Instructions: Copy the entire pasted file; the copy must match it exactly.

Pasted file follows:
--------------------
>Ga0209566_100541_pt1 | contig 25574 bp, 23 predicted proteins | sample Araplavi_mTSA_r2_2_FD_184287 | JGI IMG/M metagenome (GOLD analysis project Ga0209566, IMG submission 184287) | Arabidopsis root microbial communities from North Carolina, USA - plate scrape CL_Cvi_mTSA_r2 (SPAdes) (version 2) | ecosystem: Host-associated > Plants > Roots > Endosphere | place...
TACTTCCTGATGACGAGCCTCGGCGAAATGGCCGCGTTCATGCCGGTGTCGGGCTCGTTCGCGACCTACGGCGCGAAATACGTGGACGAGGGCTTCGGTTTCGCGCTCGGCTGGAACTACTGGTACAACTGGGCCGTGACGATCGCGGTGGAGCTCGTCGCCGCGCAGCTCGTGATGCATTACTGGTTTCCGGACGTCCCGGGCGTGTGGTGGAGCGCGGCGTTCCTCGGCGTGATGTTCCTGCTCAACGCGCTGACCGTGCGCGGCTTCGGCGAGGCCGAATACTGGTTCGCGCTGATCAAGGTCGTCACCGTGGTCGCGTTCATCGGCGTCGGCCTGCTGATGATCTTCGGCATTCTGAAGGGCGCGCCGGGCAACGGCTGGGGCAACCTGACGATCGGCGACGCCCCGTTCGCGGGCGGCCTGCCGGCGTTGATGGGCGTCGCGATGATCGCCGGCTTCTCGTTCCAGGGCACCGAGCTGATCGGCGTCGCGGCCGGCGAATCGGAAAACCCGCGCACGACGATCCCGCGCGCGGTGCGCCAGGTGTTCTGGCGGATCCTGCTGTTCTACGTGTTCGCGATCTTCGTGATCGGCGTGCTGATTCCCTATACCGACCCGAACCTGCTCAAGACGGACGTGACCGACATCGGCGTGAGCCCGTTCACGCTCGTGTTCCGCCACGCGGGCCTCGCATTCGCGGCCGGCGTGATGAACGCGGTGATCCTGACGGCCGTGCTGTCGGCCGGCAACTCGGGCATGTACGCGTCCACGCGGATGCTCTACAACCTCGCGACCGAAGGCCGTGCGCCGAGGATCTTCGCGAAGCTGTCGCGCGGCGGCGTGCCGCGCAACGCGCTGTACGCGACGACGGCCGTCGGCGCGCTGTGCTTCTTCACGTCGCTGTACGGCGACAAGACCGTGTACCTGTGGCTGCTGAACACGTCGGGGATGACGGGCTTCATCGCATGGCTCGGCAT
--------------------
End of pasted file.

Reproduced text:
>Ga0209566_100541_pt1 | contig 25574 bp, 23 predicted proteins | sample Araplavi_mTSA_r2_2_FD_184287 | JGI IMG/M metagenome (GOLD analysis project Ga0209566, IMG submission 184287) | Arabidopsis root microbial communities from North Carolina, USA - plate scrape CL_Cvi_mTSA_r2 (SPAdes) (version 2) | ecosystem: Host-associated > Plants > Roots > Endosphere | place...
TACTTCCTGATGACGAGCCTCGGCGAAATGGCCGCGTTCATGCCGGTGTCGGGCTCGTTCGCGACCTACGGCGCGAAATACGTGGACGAGGGCTTCGGTTTCGCGCTCGGCTGGAACTACTGGTACAACTGGGCCGTGACGATCGCGGTGGAGCTCGTCGCCGCGCAGCTCGTGATGCATTACTGGTTTCCGGACGTCCCGGGCGTGTGGTGGAGCGCGGCGTTCCTCGGCGTGATGTTCCTGCTCAACGCGCTGACCGTGCGCGGCTTCGGCGAGGCCGAATACTGGTTCGCGCTGATCAAGGTCGTCACCGTGGTCGCGTTCATCGGCGTCGGCCTGCTGATGATCTTCGGCATTCTGAAGGGCGCGCCGGGCAACGGCTGGGGCAACCTGACGATCGGCGACGCCCCGTTCGCGGGCGGCCTGCCGGCGTTGATGGGCGTCGCGATGATCGCCGGCTTCTCGTTCCAGGGCACCGAGCTGATCGGCGTCGCGGCCGGCGAATCGGAAAACCCGCGCACGACGATCCCGCGCGCGGTGCGCCAGGTGTTCTGGCGGATCCTGCTGTTCTACGTGTTCGCGATCTTCGTGATCGGCGTGCTGATTCCCTATACCGACCCGAACCTGCTCAAGACGGACGTGACCGACATCGGCGTGAGCCCGTTCACGCTCGTGTTCCGCCACGCGGGCCTCGCATTCGCGGCCGGCGTGATGAACGCGGTGATCCTGACGGCCGTGCTGTCGGCCGGCAACTCGGGCATGTACGCGTCCACGCGGATGCTCTACAACCTCGCGACCGAAGGCCGTGCGCCGAGGATCTTCGCGAAGCTGTCGCGCGGCGGCGTGCCGCGCAACGCGCTGTACGCGACGACGGCCGTCGGCGCGCTGTGCTTCTTCACGTCGCTGTACGGCGACAAGACCGTGTACCTGTGGCTGCTGAACACGTCGGGGATGACGGGCTTCATCGCATGGCTCGGCAT